Archive for May, 2009

Christine at the Abbey of the Arts writes these words in her invitation to this week’s Poetry Party where the theme is “Guardians of the Threshold”


The feminine with its archetype of welcoming, nurturing, enfolding energy is the Sacred Yes of our lives — all those things, people, and opportunities we embrace.  The masculine with its archetype of boundary setting and protection (think warrior) is the Sacred No of our lives — the healthy setting of limits and protectors of our gifts and energies so we don’t over-extend ourselves.”



Inviting words with a delightful image to ponder… I’m considering searching for just the right creature to sit at the door of new home.  As I try to converse with this image, most of my words are getting tangled up in details of moving and the stuff of boxes, but these few words come forth:





Let her Yes mean Yes

Fully, sincerely

Firmly, honestly

Coming from her core

Honored by all

May her Yes be a “Sacred Yes”

Let her No mean No

Fully, sincerely,

Firmly, honestly

Coming from her core

Honored by all

May her No be a “Sacred No”


 Woven into living

together each yes and no

sustain life

set boundaries

nurture hope

redeem wounds

honor the Holy One

delight the Spirit


May it be so!


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Vine and branches.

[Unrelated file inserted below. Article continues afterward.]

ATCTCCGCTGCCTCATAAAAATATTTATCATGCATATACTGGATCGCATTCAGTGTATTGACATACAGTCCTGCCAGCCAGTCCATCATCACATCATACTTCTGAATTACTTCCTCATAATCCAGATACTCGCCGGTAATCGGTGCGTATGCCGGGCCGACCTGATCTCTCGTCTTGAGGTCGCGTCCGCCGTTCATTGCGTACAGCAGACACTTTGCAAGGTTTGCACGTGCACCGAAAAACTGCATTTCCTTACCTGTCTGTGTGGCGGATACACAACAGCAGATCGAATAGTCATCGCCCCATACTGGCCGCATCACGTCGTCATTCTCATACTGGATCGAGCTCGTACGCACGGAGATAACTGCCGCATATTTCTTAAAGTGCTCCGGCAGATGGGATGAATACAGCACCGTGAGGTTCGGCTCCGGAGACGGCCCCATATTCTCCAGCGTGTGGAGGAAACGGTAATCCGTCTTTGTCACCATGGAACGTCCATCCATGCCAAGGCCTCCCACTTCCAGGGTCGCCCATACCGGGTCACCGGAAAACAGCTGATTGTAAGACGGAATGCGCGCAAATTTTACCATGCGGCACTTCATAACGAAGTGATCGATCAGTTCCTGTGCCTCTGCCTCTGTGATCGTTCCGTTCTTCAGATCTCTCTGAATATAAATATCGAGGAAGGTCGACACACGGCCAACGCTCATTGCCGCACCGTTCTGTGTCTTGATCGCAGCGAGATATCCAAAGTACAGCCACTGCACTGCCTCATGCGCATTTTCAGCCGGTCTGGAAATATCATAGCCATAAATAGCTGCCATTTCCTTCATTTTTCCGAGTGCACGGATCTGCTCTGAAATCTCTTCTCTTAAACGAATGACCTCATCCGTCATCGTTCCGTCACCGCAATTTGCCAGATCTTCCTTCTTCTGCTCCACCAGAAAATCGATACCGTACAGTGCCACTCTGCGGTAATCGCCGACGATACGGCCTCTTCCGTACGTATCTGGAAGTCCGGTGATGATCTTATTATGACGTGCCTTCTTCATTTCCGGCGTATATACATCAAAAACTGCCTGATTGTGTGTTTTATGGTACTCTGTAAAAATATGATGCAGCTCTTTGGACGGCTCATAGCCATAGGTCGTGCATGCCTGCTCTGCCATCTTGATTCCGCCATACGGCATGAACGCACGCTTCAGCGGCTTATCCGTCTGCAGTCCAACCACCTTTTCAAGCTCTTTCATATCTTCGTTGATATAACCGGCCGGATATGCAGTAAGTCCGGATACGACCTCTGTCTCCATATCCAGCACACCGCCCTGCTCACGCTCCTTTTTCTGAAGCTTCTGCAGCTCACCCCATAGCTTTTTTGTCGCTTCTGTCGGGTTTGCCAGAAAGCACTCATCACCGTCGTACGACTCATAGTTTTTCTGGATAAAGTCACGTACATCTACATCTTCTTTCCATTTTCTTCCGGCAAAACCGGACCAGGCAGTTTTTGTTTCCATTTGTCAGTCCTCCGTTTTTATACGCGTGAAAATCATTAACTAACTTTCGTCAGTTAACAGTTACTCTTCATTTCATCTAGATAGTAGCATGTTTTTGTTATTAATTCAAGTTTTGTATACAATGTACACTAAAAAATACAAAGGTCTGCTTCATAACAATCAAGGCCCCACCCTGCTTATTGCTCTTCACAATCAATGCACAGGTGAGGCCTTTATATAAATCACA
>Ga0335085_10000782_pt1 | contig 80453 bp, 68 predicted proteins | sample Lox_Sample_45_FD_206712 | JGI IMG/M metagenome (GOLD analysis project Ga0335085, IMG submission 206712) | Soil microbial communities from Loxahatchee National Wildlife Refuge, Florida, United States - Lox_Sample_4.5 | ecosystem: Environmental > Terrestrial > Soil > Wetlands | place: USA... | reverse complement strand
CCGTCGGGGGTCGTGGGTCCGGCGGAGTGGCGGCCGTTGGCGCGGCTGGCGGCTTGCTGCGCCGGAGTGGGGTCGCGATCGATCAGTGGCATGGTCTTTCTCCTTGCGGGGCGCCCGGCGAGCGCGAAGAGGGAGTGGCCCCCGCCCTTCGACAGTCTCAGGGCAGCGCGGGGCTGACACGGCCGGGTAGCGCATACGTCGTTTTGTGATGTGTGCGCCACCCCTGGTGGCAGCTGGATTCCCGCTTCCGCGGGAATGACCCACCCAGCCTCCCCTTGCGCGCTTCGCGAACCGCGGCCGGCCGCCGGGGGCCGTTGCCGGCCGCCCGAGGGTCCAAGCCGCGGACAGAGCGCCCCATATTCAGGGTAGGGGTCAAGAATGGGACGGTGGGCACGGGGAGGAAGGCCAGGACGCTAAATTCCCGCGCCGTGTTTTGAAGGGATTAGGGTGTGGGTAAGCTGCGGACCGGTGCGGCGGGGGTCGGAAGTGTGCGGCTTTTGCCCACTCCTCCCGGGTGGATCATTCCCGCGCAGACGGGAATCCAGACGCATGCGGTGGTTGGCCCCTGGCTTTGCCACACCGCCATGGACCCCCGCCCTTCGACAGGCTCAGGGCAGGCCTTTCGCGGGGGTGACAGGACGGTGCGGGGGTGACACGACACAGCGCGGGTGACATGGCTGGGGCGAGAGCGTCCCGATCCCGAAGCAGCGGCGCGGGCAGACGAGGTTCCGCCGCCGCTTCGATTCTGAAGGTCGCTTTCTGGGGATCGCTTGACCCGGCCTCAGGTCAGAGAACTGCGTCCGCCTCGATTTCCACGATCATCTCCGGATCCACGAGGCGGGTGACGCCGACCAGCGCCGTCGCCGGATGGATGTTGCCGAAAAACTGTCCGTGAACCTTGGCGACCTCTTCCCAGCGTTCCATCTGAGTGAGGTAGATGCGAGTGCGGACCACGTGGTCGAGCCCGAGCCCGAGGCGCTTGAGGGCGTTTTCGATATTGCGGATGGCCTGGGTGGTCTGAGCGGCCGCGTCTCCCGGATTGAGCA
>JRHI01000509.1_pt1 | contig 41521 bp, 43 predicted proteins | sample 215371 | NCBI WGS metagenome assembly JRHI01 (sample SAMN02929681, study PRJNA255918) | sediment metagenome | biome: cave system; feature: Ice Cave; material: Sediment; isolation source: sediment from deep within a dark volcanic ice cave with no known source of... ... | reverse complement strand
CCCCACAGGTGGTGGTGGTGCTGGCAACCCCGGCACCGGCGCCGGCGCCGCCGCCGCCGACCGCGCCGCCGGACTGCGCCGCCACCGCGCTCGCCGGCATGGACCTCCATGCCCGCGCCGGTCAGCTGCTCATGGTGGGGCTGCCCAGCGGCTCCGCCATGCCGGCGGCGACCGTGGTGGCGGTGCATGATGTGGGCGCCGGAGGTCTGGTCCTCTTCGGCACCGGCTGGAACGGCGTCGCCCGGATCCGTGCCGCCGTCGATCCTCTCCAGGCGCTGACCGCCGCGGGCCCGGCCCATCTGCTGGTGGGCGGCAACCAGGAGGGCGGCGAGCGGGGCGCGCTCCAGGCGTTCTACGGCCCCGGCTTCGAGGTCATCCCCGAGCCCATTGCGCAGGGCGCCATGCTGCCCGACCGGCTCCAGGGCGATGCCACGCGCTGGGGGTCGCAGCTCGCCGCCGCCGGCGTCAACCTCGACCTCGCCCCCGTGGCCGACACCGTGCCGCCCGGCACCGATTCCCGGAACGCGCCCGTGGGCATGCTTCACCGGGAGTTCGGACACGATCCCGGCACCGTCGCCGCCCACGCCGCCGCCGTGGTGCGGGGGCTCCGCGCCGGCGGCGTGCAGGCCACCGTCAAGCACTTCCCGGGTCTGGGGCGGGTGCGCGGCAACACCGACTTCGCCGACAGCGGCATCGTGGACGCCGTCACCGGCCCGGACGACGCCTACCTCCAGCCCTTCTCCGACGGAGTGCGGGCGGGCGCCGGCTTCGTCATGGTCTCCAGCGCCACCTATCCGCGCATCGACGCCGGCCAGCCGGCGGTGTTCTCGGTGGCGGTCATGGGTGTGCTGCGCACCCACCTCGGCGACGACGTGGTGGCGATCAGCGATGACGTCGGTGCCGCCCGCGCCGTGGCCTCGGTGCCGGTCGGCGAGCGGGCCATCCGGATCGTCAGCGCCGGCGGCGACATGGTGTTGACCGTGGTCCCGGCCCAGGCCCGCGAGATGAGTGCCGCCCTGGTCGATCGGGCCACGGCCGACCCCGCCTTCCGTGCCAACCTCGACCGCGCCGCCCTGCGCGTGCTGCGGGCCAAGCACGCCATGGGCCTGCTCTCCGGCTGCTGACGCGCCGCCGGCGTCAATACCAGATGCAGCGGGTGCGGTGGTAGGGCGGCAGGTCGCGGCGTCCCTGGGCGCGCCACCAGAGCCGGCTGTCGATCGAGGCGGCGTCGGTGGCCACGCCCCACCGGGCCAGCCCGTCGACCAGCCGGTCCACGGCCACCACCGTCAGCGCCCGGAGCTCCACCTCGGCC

Abiding and bearing fruit. 

Staying connected and showing compassion. 

Prayer and action.

Once again balance was offered as a way of living in God’s world.  And on this Mother’s Day we were reminded of the intimate relationship between caring for ourselves and others and caring for the earth.    As a tangible expression of this dimension of our faith, we shared in the “Greening of the Cross”: flowers of all kinds were brought forth and placed on the cross as an expression of gratitude or honor or prayer for someone special in our lives.  This resulted in a lush tangle of green, a weaving together of lives lived fully in the past and present, all symbolizing our life together and our abiding in the presence of the Holy One.  It was simply beautiful.


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 On a beautiful Sunday afternoon in May

we walk a distance of our choosing,

 5 miles or 1 mile or around the park block,

sporting comfortable shoes with perhaps a water bottle in tow.

Chatting with friends, we anticipate the snack we’ll enjoy afterwards.


Every day, of every month, year after year,

they walk a distance already determined by need,

5 miles, or 8 kilometers, or more,

with or without shoes,

no water bottle in tow because they’re walking

to bring back the water, or food, or fire fuel needed for that day,

so they can return again tomorrow for more.

Chatting with family and friends,

they anticipate the work that has to be done before a simple meal is eaten.


          Bread & Cup by you.      

Earlier on that Sunday morning,

we gathering around the Table,

remembering hunger is more than physical

tho it begins there.

In his words, “this is my body, broken for you,

do this in remembrance of me,”

we hear the call to take steps

to fill the hunger of others.

We choose to walk because they have to walk.



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